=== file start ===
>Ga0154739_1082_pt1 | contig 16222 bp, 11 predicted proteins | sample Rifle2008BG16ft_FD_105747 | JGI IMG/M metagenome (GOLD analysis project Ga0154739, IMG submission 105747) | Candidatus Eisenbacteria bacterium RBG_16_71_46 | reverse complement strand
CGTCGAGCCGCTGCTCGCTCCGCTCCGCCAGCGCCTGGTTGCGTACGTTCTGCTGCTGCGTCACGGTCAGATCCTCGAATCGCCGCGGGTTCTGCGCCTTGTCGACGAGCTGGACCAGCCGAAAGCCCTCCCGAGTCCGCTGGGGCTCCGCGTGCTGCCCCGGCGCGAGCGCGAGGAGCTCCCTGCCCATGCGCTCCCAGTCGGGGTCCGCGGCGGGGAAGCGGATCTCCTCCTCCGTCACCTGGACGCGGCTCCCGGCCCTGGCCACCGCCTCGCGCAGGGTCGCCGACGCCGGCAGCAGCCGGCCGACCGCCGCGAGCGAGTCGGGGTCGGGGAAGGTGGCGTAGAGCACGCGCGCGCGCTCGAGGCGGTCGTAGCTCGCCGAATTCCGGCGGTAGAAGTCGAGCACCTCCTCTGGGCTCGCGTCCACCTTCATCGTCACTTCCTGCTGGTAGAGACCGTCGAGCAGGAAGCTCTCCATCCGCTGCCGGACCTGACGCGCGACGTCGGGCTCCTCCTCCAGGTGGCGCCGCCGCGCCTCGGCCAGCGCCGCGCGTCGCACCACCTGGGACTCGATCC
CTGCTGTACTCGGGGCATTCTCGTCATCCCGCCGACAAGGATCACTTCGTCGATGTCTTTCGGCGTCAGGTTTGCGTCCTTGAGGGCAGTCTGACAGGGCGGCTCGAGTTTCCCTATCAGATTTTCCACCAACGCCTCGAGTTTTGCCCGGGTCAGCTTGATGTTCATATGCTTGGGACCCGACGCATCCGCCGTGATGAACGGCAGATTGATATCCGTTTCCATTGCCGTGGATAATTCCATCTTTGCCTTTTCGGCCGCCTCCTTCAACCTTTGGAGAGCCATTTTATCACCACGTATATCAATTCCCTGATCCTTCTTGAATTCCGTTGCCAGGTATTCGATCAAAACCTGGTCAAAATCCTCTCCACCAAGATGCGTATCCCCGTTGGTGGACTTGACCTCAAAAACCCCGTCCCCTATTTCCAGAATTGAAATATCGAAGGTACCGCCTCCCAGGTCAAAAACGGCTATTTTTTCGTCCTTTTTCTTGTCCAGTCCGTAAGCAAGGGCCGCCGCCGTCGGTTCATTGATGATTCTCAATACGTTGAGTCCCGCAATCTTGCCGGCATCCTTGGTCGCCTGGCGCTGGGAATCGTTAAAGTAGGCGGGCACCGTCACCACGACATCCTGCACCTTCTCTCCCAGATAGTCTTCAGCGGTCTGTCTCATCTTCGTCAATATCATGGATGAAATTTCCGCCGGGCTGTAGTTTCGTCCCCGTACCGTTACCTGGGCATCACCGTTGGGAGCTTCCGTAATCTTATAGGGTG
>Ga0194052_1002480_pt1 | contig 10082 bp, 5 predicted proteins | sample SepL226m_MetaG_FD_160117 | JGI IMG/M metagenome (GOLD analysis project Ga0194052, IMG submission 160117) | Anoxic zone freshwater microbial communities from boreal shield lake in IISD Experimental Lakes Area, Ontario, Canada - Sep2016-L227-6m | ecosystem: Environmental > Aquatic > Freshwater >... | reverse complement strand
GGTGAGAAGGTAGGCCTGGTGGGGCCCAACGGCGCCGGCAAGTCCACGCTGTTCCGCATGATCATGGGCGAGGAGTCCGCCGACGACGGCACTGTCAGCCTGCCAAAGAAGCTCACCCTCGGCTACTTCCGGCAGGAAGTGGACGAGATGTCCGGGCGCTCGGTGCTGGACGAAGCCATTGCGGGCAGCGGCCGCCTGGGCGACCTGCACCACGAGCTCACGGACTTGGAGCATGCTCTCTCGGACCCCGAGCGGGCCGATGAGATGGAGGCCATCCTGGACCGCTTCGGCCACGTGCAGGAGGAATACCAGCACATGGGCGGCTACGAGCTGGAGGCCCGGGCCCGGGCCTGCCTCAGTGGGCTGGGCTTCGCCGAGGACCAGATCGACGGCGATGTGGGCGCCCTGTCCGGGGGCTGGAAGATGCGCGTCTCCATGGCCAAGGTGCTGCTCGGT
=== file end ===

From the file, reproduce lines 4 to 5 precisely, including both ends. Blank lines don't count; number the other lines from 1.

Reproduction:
>Ga0194052_1002480_pt1 | contig 10082 bp, 5 predicted proteins | sample SepL226m_MetaG_FD_160117 | JGI IMG/M metagenome (GOLD analysis project Ga0194052, IMG submission 160117) | Anoxic zone freshwater microbial communities from boreal shield lake in IISD Experimental Lakes Area, Ontario, Canada - Sep2016-L227-6m | ecosystem: Environmental > Aquatic > Freshwater >... | reverse complement strand
GGTGAGAAGGTAGGCCTGGTGGGGCCCAACGGCGCCGGCAAGTCCACGCTGTTCCGCATGATCATGGGCGAGGAGTCCGCCGACGACGGCACTGTCAGCCTGCCAAAGAAGCTCACCCTCGGCTACTTCCGGCAGGAAGTGGACGAGATGTCCGGGCGCTCGGTGCTGGACGAAGCCATTGCGGGCAGCGGCCGCCTGGGCGACCTGCACCACGAGCTCACGGACTTGGAGCATGCTCTCTCGGACCCCGAGCGGGCCGATGAGATGGAGGCCATCCTGGACCGCTTCGGCCACGTGCAGGAGGAATACCAGCACATGGGCGGCTACGAGCTGGAGGCCCGGGCCCGGGCCTGCCTCAGTGGGCTGGGCTTCGCCGAGGACCAGATCGACGGCGATGTGGGCGCCCTGTCCGGGGGCTGGAAGATGCGCGTCTCCATGGCCAAGGTGCTGCTCGGT